Refugees are the most resilient people: their very determination to survive against all adversity is testament to their tenacity and endurance. When stranded in Hong Kong, our beneficiaries’ most painful realization is they are POWERLESS to do anything to better their life, besides sitting and waiting, begging and praying. The consequence of stranding so many helpless and impoverished people on the street is depressing for an affluent, progressive, open-minded society. Because refugees lived productive and active lives in their countries, with jobs, careers and good prospects, they now find perpetual idleness exceedingly disheartening. We are often told that “lack of work” is the one most painful reality they can never get used to, compared to their previous life, in a metropolis famous for its workaholic mentality. There really is only so much time anyone can sit on a park bench without going crazy! Yesterday’s court order has made their waiting even harder, their future even more impenetrable. By denying refugees the opportunity to support themselves, the HKSAR is condemning them to poverty and exposing them to the social ills stemming from such a coerced existence.
The Court of First Instance ruled that the Director of Immigration has the right to decide on a case-by-case basic if refugees can work and we all know the answer is always negative. This verdict is most traumatic for refugees without resettlement options, condemned to remain stateless in Hong Kong, with their families and young children needy of everything. Yesterday we delivered 50 nappies to a mother who gave birth before Christmas. She was at her wits ends to solve her infant’s pressing requirements. She whispered in despair “What can I do? Do I have to steal food and nappies for my baby? I can’t just sit here in the cold and do nothing while my baby gets sick. What will the police say when I explain that I had no other choice?” Fortunately we were there, but there are a hundred more moms beyond our reach. Let’s be clear, the court didn’t deliberate on the 6600 asylum seekers, but only for the 105 Mandate Refugees, recognized as deserving international protection, who would hardly put a dent in the local work force, if ever they got a job. Today they learn that a two year court battle was lost and an appeal is as remote as unlikely. The judge spoke about not giving a ‘ray of hope’ to illegal immigrants, but he’s confusing his apples and oranges: illegal immigrants are here by choice and have an option to return home – refugees arrived by duress and have nowhere else to go. In our opinion, political and economic concerns trumped humanitarian decency and for Hong Kong refugees the descent into grief accelerates.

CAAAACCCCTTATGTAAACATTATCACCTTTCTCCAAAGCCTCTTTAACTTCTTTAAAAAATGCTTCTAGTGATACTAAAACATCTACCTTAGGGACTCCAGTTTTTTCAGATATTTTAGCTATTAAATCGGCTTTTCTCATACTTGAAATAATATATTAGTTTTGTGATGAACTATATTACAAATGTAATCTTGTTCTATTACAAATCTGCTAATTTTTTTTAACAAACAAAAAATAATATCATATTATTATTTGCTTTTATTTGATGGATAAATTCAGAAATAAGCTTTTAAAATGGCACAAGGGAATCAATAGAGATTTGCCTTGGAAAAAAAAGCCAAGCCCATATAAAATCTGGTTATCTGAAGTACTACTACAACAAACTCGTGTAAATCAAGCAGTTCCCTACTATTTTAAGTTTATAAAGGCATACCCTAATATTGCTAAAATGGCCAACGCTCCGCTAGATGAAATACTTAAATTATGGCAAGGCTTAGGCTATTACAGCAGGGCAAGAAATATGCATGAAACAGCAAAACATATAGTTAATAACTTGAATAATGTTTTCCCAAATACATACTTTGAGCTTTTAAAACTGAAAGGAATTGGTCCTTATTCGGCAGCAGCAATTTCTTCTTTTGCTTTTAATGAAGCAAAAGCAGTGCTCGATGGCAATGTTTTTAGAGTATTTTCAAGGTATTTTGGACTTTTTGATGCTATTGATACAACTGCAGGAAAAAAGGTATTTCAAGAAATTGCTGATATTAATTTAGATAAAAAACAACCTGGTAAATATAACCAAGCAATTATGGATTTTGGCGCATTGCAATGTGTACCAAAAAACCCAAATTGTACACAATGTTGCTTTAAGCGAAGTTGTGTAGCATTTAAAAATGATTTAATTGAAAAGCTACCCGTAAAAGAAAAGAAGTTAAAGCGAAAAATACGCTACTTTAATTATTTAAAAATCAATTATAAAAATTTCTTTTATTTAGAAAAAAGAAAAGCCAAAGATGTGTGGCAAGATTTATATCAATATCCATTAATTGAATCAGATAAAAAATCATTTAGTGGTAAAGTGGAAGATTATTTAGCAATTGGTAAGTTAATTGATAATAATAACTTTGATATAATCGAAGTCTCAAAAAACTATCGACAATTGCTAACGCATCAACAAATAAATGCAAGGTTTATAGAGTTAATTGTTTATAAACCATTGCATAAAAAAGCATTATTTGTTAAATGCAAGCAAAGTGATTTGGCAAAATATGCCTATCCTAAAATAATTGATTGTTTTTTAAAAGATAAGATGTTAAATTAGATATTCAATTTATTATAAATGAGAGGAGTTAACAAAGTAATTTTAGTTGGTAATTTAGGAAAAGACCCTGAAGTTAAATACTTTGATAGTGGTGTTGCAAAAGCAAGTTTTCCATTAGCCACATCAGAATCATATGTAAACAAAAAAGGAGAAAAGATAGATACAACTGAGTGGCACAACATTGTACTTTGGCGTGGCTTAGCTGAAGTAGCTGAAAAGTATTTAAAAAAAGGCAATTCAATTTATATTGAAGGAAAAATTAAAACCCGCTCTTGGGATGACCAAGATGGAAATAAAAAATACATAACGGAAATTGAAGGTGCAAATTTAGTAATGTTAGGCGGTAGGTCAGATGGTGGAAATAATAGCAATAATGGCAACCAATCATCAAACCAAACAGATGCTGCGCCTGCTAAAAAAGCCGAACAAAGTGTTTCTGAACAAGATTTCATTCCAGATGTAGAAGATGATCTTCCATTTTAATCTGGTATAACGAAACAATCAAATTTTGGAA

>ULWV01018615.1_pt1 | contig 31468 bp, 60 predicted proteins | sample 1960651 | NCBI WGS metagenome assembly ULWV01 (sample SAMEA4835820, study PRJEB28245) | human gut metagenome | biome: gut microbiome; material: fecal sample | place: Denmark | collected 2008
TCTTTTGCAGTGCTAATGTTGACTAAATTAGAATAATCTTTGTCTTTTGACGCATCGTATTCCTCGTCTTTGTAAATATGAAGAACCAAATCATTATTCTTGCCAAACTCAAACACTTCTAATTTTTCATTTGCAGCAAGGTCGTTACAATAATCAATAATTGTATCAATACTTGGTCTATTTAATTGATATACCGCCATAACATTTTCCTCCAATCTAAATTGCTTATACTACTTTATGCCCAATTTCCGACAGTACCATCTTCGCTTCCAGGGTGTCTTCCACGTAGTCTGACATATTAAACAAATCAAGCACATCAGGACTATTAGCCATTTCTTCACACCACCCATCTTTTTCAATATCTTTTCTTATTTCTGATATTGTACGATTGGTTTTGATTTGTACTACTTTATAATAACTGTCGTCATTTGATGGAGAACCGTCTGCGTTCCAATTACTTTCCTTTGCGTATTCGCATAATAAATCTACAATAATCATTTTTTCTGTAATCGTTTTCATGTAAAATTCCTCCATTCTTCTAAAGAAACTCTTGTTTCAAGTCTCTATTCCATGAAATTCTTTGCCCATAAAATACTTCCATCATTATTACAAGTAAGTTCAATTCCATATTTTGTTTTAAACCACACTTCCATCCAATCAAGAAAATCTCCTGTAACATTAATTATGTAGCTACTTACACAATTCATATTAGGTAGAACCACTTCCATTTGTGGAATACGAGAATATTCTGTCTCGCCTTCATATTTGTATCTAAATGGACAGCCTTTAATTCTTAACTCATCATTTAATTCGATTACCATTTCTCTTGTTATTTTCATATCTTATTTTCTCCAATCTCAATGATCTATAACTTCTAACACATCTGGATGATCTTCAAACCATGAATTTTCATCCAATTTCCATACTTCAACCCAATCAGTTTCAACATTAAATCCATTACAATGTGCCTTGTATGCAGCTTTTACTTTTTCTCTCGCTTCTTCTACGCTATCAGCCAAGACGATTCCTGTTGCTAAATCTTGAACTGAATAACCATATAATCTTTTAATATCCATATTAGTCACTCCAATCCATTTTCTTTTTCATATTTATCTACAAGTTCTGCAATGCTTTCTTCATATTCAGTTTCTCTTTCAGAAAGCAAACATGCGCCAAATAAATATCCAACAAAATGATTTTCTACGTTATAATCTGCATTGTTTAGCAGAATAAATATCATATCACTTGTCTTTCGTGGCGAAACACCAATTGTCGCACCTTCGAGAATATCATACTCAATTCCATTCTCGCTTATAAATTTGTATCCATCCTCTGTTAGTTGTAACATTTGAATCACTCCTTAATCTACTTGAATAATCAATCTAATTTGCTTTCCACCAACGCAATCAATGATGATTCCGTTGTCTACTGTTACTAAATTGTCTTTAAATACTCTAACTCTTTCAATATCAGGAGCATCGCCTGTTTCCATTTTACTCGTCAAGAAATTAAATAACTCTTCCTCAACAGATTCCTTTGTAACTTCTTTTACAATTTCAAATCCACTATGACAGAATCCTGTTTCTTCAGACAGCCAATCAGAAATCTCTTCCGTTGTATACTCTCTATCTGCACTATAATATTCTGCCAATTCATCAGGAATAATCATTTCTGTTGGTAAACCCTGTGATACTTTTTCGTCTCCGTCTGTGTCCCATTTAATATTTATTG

South China Morning Post – “Refugees denied right to work” by Chris Ip, Jan 07, 2011